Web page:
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POSITIVE FEEDBACK ONLINE - ISSUE 48

 

A Few More Classical Gems plus one jazz item
by Karl Lozier

 

Britten's Orchestra, The Young Person's Guide to the Orchestra. Sinfonia da requiem. Peter Grimes: Four Sea Interludes and Passacaglia. Orchestra: Kansas City Symphony. Conductor: Michael Stern. Reference Recordings HDCD RR-120

Every classical music lover should have music by Benjamin Britten or be introduced to it. Though not his most famous or very best compositions, this wide-ranging group serves as an excellent introduction.

The quite beautiful variations in the Young Persons Guide originally served as stated in its title and the first performance included the spoken Guide, seldom done in more recent years. It is excellently performed here as well as the Peter Grimes selections and I could have easily believed it was being done by a UK conductor and orchestra. The rather brief story behind Peter grimes needs to be read and could so easily have recently taken place, as the basis for this opera. The music tells the story quite well and the Sea Interludes easily stand on their own as tone-poems. Little is really known about this (or little found by me) early career Sinfonia da requiem. The audio quality, helped by Reference Recordings rather well known 24- bit unique HDCD technology, plays on any CD player and the better the player the better the sound and with the best players it at times can be mistaken for SACD sound quality. Better and more nearly real sounding audio quality would be tough to find. Just as an example it has been a long time since I have been in a performing arts center that had deep bass quality, fullness and richness, without boom, as Keith Johnson has captured here and fully backed by former audio reviewer and now RR executive producer, Tam Henderson.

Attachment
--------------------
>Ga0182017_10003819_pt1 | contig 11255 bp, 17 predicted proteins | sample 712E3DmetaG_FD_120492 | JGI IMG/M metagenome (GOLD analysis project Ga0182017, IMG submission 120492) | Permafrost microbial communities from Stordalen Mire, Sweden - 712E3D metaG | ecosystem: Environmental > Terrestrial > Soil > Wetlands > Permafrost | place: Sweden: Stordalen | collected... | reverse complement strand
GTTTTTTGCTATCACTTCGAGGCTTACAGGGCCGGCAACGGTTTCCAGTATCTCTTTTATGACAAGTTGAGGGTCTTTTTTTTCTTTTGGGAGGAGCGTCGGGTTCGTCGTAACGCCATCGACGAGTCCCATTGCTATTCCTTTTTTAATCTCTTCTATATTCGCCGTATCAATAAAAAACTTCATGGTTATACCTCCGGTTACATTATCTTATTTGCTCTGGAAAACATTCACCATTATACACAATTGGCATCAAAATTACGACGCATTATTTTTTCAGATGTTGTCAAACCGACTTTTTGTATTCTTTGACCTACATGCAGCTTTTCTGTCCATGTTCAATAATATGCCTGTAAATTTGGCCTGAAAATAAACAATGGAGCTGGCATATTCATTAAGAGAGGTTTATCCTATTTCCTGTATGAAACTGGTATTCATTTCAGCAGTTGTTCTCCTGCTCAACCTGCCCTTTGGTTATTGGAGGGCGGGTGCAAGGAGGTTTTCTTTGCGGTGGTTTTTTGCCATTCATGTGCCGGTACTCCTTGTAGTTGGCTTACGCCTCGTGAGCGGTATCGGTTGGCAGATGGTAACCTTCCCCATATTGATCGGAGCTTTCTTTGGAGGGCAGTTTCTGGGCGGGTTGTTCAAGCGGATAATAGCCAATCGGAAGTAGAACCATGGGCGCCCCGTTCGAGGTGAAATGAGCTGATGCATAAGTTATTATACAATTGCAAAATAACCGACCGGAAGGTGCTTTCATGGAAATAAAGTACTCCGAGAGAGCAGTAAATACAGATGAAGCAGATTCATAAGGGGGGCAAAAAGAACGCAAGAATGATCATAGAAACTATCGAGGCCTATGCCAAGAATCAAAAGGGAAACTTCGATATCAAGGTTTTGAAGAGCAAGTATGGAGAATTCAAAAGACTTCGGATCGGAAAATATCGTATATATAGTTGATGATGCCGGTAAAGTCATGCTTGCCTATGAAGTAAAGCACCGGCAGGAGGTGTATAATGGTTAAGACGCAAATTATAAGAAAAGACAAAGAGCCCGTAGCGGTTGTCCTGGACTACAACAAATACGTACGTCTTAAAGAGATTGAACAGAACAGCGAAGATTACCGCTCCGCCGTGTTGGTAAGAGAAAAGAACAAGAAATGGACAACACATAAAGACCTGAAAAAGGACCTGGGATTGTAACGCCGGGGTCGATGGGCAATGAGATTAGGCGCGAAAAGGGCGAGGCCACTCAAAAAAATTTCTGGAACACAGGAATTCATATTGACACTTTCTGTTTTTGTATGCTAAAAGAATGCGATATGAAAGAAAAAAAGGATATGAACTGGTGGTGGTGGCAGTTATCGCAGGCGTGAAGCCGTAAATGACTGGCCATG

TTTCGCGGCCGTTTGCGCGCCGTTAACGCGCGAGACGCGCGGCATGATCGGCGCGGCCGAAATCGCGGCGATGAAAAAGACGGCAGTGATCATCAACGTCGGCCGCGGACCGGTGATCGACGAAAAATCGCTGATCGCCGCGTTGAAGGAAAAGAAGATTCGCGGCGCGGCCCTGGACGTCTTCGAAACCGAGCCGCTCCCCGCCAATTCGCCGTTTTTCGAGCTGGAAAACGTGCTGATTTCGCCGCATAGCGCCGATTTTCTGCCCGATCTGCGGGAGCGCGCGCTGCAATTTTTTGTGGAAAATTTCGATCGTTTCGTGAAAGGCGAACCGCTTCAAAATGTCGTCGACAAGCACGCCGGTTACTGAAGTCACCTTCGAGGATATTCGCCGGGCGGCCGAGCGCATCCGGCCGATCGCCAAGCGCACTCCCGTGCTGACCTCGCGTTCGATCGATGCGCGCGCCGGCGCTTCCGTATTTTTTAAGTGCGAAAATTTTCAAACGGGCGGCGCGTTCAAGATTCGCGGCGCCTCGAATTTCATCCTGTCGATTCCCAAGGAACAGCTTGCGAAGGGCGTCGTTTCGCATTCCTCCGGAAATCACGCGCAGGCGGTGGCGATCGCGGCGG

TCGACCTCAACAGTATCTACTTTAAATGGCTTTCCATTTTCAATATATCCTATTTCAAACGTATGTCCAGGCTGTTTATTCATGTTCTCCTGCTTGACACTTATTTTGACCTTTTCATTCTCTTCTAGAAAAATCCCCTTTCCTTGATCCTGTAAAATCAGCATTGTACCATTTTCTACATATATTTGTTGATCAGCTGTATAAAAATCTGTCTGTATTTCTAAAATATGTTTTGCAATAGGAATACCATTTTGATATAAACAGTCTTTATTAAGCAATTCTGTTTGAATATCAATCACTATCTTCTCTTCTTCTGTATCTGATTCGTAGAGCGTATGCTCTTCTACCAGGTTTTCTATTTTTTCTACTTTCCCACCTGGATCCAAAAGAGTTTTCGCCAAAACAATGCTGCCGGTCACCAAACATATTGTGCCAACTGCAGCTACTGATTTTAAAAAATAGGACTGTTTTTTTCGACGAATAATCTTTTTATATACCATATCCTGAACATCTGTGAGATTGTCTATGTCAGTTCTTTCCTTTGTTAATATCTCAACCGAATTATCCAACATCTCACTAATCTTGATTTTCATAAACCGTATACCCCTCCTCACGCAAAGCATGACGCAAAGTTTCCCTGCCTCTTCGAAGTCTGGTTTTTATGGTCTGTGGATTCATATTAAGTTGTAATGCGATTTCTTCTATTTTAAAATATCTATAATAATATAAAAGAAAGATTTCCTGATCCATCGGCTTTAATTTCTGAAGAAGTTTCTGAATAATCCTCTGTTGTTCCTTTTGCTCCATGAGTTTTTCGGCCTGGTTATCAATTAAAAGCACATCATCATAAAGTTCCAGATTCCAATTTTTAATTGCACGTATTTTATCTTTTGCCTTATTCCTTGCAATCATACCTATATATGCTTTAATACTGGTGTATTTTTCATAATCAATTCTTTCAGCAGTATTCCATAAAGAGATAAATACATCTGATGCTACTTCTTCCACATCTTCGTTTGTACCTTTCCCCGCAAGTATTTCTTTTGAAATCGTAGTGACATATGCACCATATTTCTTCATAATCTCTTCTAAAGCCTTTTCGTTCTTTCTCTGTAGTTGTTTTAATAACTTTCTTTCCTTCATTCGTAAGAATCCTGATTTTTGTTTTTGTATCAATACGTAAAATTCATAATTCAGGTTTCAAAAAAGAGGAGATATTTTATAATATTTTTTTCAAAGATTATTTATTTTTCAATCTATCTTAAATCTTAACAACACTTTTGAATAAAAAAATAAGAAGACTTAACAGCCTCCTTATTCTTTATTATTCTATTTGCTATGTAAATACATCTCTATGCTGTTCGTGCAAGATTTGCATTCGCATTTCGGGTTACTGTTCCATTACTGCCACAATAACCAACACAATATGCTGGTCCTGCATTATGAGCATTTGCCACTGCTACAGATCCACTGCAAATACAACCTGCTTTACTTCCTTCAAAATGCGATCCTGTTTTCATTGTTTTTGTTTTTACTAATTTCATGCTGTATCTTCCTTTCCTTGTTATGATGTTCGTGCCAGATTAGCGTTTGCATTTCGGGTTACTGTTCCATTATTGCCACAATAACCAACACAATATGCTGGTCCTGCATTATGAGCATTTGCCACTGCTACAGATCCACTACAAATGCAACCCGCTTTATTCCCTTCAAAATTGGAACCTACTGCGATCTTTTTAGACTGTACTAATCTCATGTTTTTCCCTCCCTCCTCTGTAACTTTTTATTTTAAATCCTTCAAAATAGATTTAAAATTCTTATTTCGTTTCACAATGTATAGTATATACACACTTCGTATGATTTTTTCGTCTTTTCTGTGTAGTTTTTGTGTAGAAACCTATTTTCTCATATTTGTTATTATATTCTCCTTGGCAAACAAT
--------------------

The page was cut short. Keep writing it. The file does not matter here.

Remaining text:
Brahms, Variations on a Theme of Haydn. Symphony No. 1. Orchestra: Pittsburgh Symphony. Conductor: Marek Janowski. PentaTone Hybrid SACD PTC 5186 307

Once again we get to hear the quite excellent Pittsburg musicians. Even most music lovers seem to forget how rich is Pittsburgh's heritage. How many can match Victor Herbert, Otto Klemperer, Fritz Reiner, William Steinberg, Andre Previn, Lorin Maazel and Mariss Jansons? Here they handle the basic reportoire beautifully. I do not remember hearing the Variations handled any better than here with a bit lilt and appropriate sparkle. The audio quality has no fault here just excellently rich SACD reproduction.

The music world had waited for someone to take over after Beethoven's death, expecting to hear a tenth symphony by him and this first symphony by Brahms is what they got. Easily one of the very few really good first symphonies (most composers probably are in a rush to get out their first) some musicologists think the scoring to sound a bit thick. I must admit that at a few places I thought that just maybe the audio engineers were trying to add touches of lightness or brightness to compensate. That was probably my imagination working overtime. The audio quality in the symphony is just fine if somehow just not quite the equal of that in the Variations. A solid recommendation is certainly earned.